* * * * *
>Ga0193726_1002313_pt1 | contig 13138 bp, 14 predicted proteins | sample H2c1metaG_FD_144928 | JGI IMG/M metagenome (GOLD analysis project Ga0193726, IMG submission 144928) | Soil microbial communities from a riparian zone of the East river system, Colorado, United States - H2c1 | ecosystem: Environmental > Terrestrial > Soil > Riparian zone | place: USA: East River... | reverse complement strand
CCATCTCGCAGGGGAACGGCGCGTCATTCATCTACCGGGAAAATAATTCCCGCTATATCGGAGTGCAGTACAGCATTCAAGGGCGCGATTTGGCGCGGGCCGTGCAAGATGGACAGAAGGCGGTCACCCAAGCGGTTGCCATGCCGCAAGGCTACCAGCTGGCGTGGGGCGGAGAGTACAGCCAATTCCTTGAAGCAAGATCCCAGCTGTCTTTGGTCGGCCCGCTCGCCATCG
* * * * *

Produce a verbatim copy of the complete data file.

>Ga0193726_1002313_pt1 | contig 13138 bp, 14 predicted proteins | sample H2c1metaG_FD_144928 | JGI IMG/M metagenome (GOLD analysis project Ga0193726, IMG submission 144928) | Soil microbial communities from a riparian zone of the East river system, Colorado, United States - H2c1 | ecosystem: Environmental > Terrestrial > Soil > Riparian zone | place: USA: East River... | reverse complement strand
CCATCTCGCAGGGGAACGGCGCGTCATTCATCTACCGGGAAAATAATTCCCGCTATATCGGAGTGCAGTACAGCATTCAAGGGCGCGATTTGGCGCGGGCCGTGCAAGATGGACAGAAGGCGGTCACCCAAGCGGTTGCCATGCCGCAAGGCTACCAGCTGGCGTGGGGCGGAGAGTACAGCCAATTCCTTGAAGCAAGATCCCAGCTGTCTTTGGTCGGCCCGCTCGCCATCG